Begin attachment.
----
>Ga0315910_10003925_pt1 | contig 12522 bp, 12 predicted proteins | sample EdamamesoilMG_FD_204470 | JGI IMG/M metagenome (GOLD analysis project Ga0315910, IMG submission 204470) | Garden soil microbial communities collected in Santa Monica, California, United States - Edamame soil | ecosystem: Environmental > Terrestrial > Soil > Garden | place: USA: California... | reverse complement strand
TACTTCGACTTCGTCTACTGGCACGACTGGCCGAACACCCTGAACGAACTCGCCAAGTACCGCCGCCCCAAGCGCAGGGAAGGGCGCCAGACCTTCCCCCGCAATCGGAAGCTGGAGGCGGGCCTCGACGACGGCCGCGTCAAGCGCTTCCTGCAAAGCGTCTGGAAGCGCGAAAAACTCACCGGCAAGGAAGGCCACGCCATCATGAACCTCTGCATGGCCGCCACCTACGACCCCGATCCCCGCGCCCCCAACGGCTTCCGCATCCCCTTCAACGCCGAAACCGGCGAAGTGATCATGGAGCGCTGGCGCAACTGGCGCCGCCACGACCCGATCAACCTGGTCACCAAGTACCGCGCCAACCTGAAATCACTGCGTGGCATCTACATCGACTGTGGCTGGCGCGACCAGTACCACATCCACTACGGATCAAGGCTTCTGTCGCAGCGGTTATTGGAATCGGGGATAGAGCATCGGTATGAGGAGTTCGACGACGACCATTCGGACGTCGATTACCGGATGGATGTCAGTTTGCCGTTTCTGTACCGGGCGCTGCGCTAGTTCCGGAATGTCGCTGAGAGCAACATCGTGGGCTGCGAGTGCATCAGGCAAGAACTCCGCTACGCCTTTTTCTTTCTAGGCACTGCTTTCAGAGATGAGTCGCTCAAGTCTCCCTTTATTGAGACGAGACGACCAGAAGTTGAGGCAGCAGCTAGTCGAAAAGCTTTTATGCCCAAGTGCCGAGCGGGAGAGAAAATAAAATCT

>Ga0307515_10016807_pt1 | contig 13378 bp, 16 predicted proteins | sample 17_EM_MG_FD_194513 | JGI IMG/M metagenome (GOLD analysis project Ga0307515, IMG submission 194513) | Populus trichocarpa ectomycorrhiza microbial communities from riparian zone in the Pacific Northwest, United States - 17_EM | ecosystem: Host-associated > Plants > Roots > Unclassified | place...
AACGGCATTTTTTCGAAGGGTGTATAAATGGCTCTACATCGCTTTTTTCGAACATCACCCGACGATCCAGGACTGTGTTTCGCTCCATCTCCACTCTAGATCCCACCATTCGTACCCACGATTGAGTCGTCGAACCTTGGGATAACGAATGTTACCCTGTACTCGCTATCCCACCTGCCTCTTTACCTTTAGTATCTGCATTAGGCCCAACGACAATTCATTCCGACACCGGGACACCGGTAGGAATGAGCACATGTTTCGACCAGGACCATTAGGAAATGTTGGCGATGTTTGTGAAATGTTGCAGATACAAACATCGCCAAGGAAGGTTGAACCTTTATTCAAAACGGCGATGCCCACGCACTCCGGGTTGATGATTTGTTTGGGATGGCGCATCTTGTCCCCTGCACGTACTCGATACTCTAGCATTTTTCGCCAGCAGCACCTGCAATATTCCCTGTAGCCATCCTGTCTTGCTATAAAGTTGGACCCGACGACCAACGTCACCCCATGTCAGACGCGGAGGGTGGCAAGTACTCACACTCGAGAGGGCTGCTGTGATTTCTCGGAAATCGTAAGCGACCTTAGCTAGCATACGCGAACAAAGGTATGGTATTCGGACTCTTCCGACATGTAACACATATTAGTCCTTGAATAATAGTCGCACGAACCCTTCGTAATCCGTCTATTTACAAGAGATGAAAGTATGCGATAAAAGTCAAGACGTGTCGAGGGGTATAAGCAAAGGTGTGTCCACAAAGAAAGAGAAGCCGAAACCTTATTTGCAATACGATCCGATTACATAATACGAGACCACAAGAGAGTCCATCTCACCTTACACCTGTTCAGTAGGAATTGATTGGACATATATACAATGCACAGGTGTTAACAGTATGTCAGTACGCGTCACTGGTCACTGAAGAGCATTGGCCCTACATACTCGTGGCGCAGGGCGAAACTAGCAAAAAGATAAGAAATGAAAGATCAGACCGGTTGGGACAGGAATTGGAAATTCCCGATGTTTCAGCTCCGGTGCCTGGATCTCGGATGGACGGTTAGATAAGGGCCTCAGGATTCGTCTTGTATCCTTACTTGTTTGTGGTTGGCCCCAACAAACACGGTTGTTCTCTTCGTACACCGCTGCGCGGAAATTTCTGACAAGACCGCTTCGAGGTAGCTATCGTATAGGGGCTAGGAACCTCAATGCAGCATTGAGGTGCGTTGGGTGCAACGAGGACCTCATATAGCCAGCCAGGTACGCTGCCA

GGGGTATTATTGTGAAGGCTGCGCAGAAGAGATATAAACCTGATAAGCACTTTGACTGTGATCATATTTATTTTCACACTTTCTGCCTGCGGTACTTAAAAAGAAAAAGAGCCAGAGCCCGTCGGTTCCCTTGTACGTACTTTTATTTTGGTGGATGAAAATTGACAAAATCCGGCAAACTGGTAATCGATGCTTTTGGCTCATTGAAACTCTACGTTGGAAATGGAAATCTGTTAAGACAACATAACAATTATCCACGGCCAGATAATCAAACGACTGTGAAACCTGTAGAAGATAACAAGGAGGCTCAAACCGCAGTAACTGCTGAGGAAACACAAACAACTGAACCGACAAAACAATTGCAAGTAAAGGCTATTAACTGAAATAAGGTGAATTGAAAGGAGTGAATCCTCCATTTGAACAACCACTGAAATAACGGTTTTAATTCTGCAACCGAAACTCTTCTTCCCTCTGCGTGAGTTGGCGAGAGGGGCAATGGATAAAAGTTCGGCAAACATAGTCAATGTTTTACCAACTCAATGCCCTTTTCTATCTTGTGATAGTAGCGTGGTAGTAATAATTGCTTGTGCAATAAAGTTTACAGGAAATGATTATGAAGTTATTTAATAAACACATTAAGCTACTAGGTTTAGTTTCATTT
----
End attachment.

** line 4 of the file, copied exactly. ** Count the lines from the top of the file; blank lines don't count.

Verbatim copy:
AACGGCATTTTTTCGAAGGGTGTATAAATGGCTCTACATCGCTTTTTTCGAACATCACCCGACGATCCAGGACTGTGTTTCGCTCCATCTCCACTCTAGATCCCACCATTCGTACCCACGATTGAGTCGTCGAACCTTGGGATAACGAATGTTACCCTGTACTCGCTATCCCACCTGCCTCTTTACCTTTAGTATCTGCATTAGGCCCAACGACAATTCATTCCGACACCGGGACACCGGTAGGAATGAGCACATGTTTCGACCAGGACCATTAGGAAATGTTGGCGATGTTTGTGAAATGTTGCAGATACAAACATCGCCAAGGAAGGTTGAACCTTTATTCAAAACGGCGATGCCCACGCACTCCGGGTTGATGATTTGTTTGGGATGGCGCATCTTGTCCCCTGCACGTACTCGATACTCTAGCATTTTTCGCCAGCAGCACCTGCAATATTCCCTGTAGCCATCCTGTCTTGCTATAAAGTTGGACCCGACGACCAACGTCACCCCATGTCAGACGCGGAGGGTGGCAAGTACTCACACTCGAGAGGGCTGCTGTGATTTCTCGGAAATCGTAAGCGACCTTAGCTAGCATACGCGAACAAAGGTATGGTATTCGGACTCTTCCGACATGTAACACATATTAGTCCTTGAATAATAGTCGCACGAACCCTTCGTAATCCGTCTATTTACAAGAGATGAAAGTATGCGATAAAAGTCAAGACGTGTCGAGGGGTATAAGCAAAGGTGTGTCCACAAAGAAAGAGAAGCCGAAACCTTATTTGCAATACGATCCGATTACATAATACGAGACCACAAGAGAGTCCATCTCACCTTACACCTGTTCAGTAGGAATTGATTGGACATATATACAATGCACAGGTGTTAACAGTATGTCAGTACGCGTCACTGGTCACTGAAGAGCATTGGCCCTACATACTCGTGGCGCAGGGCGAAACTAGCAAAAAGATAAGAAATGAAAGATCAGACCGGTTGGGACAGGAATTGGAAATTCCCGATGTTTCAGCTCCGGTGCCTGGATCTCGGATGGACGGTTAGATAAGGGCCTCAGGATTCGTCTTGTATCCTTACTTGTTTGTGGTTGGCCCCAACAAACACGGTTGTTCTCTTCGTACACCGCTGCGCGGAAATTTCTGACAAGACCGCTTCGAGGTAGCTATCGTATAGGGGCTAGGAACCTCAATGCAGCATTGAGGTGCGTTGGGTGCAACGAGGACCTCATATAGCCAGCCAGGTACGCTGCCA